The Commonwealth Court also found the Supreme Court of Pennsylvania’s ruling in Tide Water Piping Company v. Bell as instructive. In Tide Water Piping Company, the Supreme Court held that a right-of-way was not discharged by a treasurer’s sale in light of an earlier tax sale statute. The Supreme Court in Tide Water Piping Company “[fou]nd nothing . . . to cause [it] to differentiate a tax sale from other judicial sales and, as such, “if land is sold for taxes, an easement, servitude, or interest in the nature of an easement, is not destroyed, but the purchaser takes subject thereto.”
The Commonwealth Court then flatly rejected the property owners’ contention that the trial court “erred in finding that they gained easement rights over the subdivisions’ common elements and facilities when they acquired their units, because their tax claim deeds do not refer to a subdivision plan or a development plan.”
In doing so, the Commonwealth Court stressed that the property owners readily admitted that the restrictive covenants at issue are contained within the chain of title for their deeds and that “the law is clear that a grantee is chargeable with notice of everything affecting his title which could be discovered by an examination of the records of the deeds or other muniments of title of his grantor.”
The Commonwealth Court emphasized that the property owners’ “failure to perform the requisite due diligence is to their own detriment, where the tax claim bureau deeds contain lot and section numbers as well as other information presumably associating the properties with” the Association.
As the final death knell, the Commonwealth Court found their obligation to pay the dues and assessments to be even more compelling considering that, in Spinnler Point Colony Association v. Nash, it had previously forced unit owners to pay assessments even though the chain of title did not refer to the unit owners’ association. The Commonwealth Court in Wengerd cited the following passage of Spinnler Point Colony Association: “residential communities . . . are ‘analogous to mini-governments’ and as such are dependent on the collection of assessments to maintain and provide essential and recreational facilities. When ownership of property within a residential community allows the owners to utilize the roads and other common areas of the development, there is an implied agreement to accept the proportionate costs for maintaining and repairing these facilities . . . If we were to find to the contrary, lot owners would be able to avoid their duty to pay assessments, and because associations would be powerless to operate, the facilities of a development would fall into disrepair.”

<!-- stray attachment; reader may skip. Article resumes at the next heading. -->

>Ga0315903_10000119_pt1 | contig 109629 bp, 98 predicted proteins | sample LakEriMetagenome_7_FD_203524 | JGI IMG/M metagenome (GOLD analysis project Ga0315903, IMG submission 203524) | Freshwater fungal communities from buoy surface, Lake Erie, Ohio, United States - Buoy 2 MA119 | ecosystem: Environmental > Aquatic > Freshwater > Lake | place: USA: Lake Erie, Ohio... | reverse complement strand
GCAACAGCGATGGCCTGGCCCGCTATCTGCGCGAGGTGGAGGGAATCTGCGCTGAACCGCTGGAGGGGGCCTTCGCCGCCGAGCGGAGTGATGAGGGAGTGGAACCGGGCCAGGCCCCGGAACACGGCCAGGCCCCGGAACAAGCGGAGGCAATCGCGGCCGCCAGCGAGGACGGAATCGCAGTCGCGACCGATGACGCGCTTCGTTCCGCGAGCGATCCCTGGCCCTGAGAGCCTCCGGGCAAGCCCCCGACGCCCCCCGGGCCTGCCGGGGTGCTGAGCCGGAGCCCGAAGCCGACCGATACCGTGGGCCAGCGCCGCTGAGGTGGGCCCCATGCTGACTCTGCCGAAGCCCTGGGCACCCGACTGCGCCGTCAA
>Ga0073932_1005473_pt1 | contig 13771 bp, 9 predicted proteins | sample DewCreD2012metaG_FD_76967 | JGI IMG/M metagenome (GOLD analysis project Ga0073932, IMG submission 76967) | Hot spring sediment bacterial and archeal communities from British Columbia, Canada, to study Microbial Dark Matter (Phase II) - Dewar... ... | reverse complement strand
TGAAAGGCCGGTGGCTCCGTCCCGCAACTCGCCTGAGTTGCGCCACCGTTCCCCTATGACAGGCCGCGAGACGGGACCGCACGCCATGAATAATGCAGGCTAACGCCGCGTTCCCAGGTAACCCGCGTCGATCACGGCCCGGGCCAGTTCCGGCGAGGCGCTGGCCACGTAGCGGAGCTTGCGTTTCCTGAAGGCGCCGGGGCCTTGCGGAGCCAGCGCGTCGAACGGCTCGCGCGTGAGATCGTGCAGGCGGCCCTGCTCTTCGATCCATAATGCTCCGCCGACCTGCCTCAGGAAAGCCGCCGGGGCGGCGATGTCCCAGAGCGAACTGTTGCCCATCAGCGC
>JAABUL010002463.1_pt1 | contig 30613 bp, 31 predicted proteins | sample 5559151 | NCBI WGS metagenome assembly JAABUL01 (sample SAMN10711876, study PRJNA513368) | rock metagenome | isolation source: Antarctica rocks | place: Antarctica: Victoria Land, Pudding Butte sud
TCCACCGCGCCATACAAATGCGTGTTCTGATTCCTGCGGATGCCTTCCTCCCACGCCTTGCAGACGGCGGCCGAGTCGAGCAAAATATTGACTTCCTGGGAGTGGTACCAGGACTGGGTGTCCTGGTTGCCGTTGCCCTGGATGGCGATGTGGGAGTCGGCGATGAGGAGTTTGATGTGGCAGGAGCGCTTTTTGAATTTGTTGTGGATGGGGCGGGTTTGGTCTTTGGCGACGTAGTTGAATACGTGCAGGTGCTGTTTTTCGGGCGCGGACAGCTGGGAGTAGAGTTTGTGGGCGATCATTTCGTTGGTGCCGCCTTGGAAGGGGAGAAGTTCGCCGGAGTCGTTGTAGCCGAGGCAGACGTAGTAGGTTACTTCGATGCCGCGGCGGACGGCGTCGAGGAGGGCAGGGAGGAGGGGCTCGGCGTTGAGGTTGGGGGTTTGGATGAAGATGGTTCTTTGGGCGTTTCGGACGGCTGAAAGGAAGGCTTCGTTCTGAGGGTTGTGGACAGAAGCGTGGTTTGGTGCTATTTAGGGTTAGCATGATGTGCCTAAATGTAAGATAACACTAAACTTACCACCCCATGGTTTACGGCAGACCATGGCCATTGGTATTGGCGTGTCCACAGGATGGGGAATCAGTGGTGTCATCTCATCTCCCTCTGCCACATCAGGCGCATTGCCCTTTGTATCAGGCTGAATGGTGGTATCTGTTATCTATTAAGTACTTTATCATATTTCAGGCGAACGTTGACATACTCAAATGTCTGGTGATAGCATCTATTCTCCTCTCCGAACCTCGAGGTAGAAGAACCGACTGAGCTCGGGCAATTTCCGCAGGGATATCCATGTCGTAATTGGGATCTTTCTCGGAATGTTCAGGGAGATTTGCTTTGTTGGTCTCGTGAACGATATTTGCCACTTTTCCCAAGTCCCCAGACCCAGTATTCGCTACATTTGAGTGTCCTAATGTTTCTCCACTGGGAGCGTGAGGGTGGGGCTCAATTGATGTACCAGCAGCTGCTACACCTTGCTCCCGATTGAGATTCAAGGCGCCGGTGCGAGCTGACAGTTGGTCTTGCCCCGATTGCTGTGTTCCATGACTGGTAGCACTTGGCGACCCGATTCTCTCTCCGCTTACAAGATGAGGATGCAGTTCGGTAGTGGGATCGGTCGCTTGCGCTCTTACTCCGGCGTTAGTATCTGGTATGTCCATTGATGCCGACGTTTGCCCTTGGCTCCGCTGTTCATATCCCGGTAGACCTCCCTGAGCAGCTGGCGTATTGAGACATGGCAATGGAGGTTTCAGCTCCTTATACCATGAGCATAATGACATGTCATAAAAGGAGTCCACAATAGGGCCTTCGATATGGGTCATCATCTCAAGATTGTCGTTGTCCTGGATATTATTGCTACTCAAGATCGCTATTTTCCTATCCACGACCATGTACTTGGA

The Commonwealth Court in Wengerd rightfully blocked the property owners’ attempt to unilaterally discharge their obligation to share the financial burden of maintaining and operating the planned community. Property owner associations have been empowered by the state legislature to serve as mini-governments. The assessments are a form of taxation. Similar to taxpayers, as evidenced by the property owners in Wengerd, unless required to do so, property owners will resist paying their fair share of maintaining and operating their community. Since these property owners clearly enjoyed the benefit of the common elements, the Commonwealth Court refused to allow them to escape the burden.
Reprinted with permission from the June 20, 2006 edition of The Legal Intelligencer © 2006 ALM Media Properties, LLC. All rights reserved. Further duplication without permission is prohibited. For information, contact 877-257-3382, firstname.lastname@example.org or visit www.almreprints.com.